The result is a Holocene fauna with fewer large mammals, lacking certain groups (horses, camels, proboscidians, etc.) entirely, and with most surviving species being the only representative of their genus or higher taxonomic groups, but having large distributions and usually broad niches. Medium- to small-mammal species have mostly survived the transition but often with reduced distributions; niche breadth may have remained about the same. If congeners occur, distinct patterns of geographical vicariance are often seen. These may be inferred to be 1) competitive in ultimate cause, as for example in the two species of lynx (Lynx canadensis, L. rufus) or wolves (Canis lupus, C. niger); 2) a combination of competition and specific-niche adaptation, as among the flying squirrels (Glaucomys sabrinus, G. volans); or finally, 3) recency of species divergence, as in the Great Plains pocket gophers (Geomys) discussed above (see figs. 8 and 9) or in prairie dogs (Cynomys) or some ground squirrels (Spermophilus) and chipmunks (Tamias), where final species separation may date only to the Wisconsinan or early Holocene (Hoffmann, 1981).

Actual boundaries of both Pleistocene and Holocene biomes seem to be largely fixed by physical parameters such as rain-shadows, elevation changes, and river drainages. The position of the environmental effects produced by parameters may be relatively constant geologically, so that in many cases the boundaries of Pleistocene and Holocene biomes closely approximate each other. In the case of the Tatschl line across the Midcontinent, which presently delineates the approximate boundary between the western grassland biome and eastern deciduous-forest biome, the critical environmental effects seem to be the amount and frequency of precipitation and the probability of fire occurrence. Warm-season precipitation derives primarily from storms moving up the Mississippi Valley from the Gulf of Mexico, whereas winter precipitation is usually from storms that are Pacific in origin and often move up across the southern cordillera. The Tatschl line may be thought of as a "tension zone," east of which precipitation is sufficient to support a variety of temperate deciduous trees and to reduce the probability of natural fire. To the west, lower precipitation is less favorable to tree growth, while increasing the probability of fire, which further inhibits woody vegetation while encouraging grasses.

During the Wisconsinan, the same physical parameters (i.e., Gulf and Pacific storm tracks) were present, and while their relative magnitudes may have been modified by differences in general atmospheric circulation under Ice Age conditions, they nonetheless formed a tension zone in approximately the same position as the Tatschl line. The greater extent of woodland and savanna then, in what is now mostly grassland and desert, may be attributable to the greater relative importance of the Pacific storm track bringing more precipitation, especially in summer, to the Southwest and the Midcontinent. Fire must still have been of some importance in maintaining these communities, however, as it is today in Holocene savannas and woodlands.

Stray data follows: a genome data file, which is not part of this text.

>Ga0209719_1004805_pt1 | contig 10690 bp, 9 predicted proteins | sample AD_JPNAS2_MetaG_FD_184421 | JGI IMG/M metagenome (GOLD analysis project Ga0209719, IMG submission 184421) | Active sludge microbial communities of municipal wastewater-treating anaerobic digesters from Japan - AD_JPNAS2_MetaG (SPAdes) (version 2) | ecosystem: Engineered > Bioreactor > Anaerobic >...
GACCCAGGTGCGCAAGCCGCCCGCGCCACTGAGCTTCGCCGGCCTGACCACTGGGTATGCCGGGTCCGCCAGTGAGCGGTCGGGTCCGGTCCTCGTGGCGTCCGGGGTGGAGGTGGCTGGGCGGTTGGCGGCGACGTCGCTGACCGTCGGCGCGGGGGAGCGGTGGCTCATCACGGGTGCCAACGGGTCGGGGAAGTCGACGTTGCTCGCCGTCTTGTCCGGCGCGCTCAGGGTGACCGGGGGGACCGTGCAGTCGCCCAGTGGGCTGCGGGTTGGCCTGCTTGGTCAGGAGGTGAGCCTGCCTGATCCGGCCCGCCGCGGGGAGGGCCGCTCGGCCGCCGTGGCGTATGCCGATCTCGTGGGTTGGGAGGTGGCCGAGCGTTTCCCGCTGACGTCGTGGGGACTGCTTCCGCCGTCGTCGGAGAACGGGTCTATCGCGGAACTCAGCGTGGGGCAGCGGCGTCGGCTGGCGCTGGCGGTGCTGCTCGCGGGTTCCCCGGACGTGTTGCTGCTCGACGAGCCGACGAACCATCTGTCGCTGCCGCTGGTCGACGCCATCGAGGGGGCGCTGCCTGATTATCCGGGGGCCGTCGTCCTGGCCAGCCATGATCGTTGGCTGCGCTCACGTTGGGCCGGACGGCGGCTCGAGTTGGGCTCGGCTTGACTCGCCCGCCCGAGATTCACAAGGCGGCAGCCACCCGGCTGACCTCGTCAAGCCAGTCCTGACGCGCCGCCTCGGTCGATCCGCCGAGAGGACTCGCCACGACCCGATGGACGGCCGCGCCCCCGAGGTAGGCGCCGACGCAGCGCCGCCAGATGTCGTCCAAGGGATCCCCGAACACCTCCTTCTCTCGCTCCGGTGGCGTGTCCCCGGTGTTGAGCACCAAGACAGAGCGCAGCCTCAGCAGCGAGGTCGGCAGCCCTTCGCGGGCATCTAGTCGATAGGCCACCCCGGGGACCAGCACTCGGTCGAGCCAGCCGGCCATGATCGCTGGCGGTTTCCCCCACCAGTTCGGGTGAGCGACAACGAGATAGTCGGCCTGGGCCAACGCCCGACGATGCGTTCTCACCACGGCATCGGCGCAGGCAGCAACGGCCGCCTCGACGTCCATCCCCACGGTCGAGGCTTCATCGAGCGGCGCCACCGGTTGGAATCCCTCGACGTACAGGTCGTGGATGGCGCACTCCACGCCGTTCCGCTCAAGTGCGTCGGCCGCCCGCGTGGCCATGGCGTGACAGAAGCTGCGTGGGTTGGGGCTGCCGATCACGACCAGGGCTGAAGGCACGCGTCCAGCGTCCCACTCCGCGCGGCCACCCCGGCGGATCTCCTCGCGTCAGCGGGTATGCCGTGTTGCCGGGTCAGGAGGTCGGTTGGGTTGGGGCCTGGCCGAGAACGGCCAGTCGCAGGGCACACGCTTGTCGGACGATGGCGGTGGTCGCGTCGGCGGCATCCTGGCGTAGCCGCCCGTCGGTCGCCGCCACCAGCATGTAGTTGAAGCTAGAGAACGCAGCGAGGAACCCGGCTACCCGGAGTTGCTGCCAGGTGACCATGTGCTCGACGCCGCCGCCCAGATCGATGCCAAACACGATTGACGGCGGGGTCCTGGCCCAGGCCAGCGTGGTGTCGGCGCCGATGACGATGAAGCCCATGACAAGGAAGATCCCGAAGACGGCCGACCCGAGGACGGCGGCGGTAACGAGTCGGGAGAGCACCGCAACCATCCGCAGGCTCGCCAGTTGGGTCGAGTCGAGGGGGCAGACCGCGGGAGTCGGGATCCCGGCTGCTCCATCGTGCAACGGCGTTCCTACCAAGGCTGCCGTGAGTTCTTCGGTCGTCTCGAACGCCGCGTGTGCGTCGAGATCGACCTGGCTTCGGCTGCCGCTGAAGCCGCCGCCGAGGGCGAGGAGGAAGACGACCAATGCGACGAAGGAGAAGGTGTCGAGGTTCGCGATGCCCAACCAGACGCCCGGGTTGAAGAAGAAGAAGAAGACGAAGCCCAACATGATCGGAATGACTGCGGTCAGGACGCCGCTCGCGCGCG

If this proposed model of the establishment of Pleistocene and Holocene biome boundaries and of the nature of the post-Pleistocene faunal transition is correct, it should be applicable to other biomes and faunas. We hope to examine some of its predictions in future studies.


Burns, J. C., Choate, J. R., and Zimmerman, E. G., 1985, Systematic relationships of pocket gophers (genus Geomys) on the central Great Plains: Journal of Mammalogy, v. 66, p. 102-118.

Graham, R. W., and Lundelius, E., 1984, Coevolutionary disequilibrium and Pleistocene extinctions; in, Quaternary Extinctions-A Prehistoric Revolution, P. S. Manin and R. G. Klein, eds.: Universi1y of Arizona Press, Tucson, p. 223-249.

Guthrie, R. D., 1968, Paleoecology of the large-mammal community in interior Alaska during the late Pleistocene: American Midland Naturalist, v. 79, p. 346-363.

Hall, E. R., 1981, The mammals of North America: John Wiley, New York, second edition, v. 1, p. 1-600 + 90 p.; v. 2, p. 601-1,181 + 90 p.

Heaney, L. R., and Timm, R. M., 1983, Relationships of pocket gophers of the genus Geomys from the central and northern Great Plains: University of Kansas, Museum of Natural History, Miscellaneous Publication 74, p. 1-59.

Hoffman, R. S., 1981, Different voles for different holes-environmental restrictions on refugial survival of mammals; in, Evolution Today, G. G. E. Scudder and J. L. Reveal, eds.: Proceedings, 2nd International Congress on Evolutionary Biology, Vancouver, B.C.. p. 25-45.

Kendeigh, S. C., 1961, Animal ecology: Prentice-Hall, Englewood Cliffs, New Jersey, 468 p.

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Manin, L. D., and Neuner, A. M., 1978, The end of the Pleistocene in North America: Transactions of the Nebraska Academy of Science, v. 6, p. 117-126.

Manin, L. D.. Rogers, R. A., and Neuner, A. M., 1985, The effect of the end of the Pleistocene on man in North America; in, Environments and Extinctions--Man in Late Glacial North America, J. I. Mead and D. J. Meltzer, eds.: Center for the Study of Early Man, Orono, Maine, p. 15-30.

Shelford, V. E., 1963, The ecology of North America: Universi1y of Illinois Press, Urbana, 610 p.

Udvardy. M.D.F., 1975, World biogeographic provinces-map; in, A Classification of the Biogeographic Provinces of the World: International Union of Conservation of Nature and Natural Resources (IUCN), Occasional Paper 18.

VanDevender, T. R., and Mead, J. I., 1976, Late Pleistocene and modern plant communities of Shinumo Creek and Peach Springs Wash, lower Grand Canyon, Arizona: Journal of the Arizona Academy of Sciences, v. 11, no. 1, p. 16-22.

Wells, P. V., 1976, Macrofossil analysis of wood rat (Neotoma) middens as a key to the Quaternary vegetational history of arid America: Quaternary Research, v. 6, p. 223-248.

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Web version updated March 31, 2010. Original publication date 1987.